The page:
Faculty Advisor

Billiar, Kristen


The use of screw-plate fixation after sternotomy is becoming more prevalent but no current device is capable of supplying both the compressive and locking forces needed to fixate the plate to the bone. The goal of project is to create an anti-wobble screw-plate fixation device capable of reducing sternal displacement on a clinically relevant scale by the use of a modified one piece, two-part screw that allows for delayed locking. The device was designed and manufactured to clinical specifications and cyclically tested from 0 to 25N for 15,000 cycles on human sterna. The displacements for standard and anti-wobble systems were respectively 1.45mm and 0.65mm. The results show the anti-wobble system minimized displacement and with minor improvements a clinically relevant product was developed.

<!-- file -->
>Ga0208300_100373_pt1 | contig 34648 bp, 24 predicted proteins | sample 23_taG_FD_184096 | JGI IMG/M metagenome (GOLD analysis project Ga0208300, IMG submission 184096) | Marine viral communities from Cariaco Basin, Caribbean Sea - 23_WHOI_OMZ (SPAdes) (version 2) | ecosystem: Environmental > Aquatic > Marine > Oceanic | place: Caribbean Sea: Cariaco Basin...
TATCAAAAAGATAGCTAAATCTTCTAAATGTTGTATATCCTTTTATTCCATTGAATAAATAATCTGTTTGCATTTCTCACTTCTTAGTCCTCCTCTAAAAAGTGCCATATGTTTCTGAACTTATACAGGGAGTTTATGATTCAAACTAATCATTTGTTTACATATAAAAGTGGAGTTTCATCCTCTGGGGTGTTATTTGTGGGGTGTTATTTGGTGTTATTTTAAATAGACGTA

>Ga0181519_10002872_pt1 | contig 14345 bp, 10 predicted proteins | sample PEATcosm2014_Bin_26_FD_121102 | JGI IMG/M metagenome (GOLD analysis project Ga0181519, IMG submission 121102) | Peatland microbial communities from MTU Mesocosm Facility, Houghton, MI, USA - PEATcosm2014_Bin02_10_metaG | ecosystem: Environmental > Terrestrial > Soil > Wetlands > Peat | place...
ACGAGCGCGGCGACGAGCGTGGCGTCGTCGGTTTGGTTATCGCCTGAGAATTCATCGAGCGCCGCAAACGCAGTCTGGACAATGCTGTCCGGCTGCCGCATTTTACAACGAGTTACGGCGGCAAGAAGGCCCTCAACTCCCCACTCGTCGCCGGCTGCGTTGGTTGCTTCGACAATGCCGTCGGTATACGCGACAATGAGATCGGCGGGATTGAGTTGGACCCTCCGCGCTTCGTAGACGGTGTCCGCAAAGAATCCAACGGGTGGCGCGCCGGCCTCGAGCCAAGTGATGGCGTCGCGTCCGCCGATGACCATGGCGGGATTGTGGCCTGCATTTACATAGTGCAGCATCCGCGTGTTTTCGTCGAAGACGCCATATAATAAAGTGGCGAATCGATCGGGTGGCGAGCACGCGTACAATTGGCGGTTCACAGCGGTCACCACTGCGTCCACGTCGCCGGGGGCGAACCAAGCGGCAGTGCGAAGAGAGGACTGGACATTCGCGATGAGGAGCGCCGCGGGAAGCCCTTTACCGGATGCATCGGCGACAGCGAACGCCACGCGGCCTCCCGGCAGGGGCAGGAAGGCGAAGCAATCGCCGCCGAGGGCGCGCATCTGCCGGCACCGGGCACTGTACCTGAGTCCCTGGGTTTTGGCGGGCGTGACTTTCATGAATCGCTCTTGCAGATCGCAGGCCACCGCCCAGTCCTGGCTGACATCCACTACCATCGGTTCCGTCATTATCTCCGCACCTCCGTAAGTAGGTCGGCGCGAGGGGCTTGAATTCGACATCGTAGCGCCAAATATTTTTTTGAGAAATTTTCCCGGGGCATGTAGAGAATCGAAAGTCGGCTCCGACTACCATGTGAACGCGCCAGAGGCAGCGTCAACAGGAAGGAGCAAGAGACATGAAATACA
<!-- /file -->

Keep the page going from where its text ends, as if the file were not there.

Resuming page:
Worcester Polytechnic Institute

Date Accepted

April 2011


Biomedical Engineering

Project Type

Major Qualifying Project



Advisor Department

Biomedical Engineering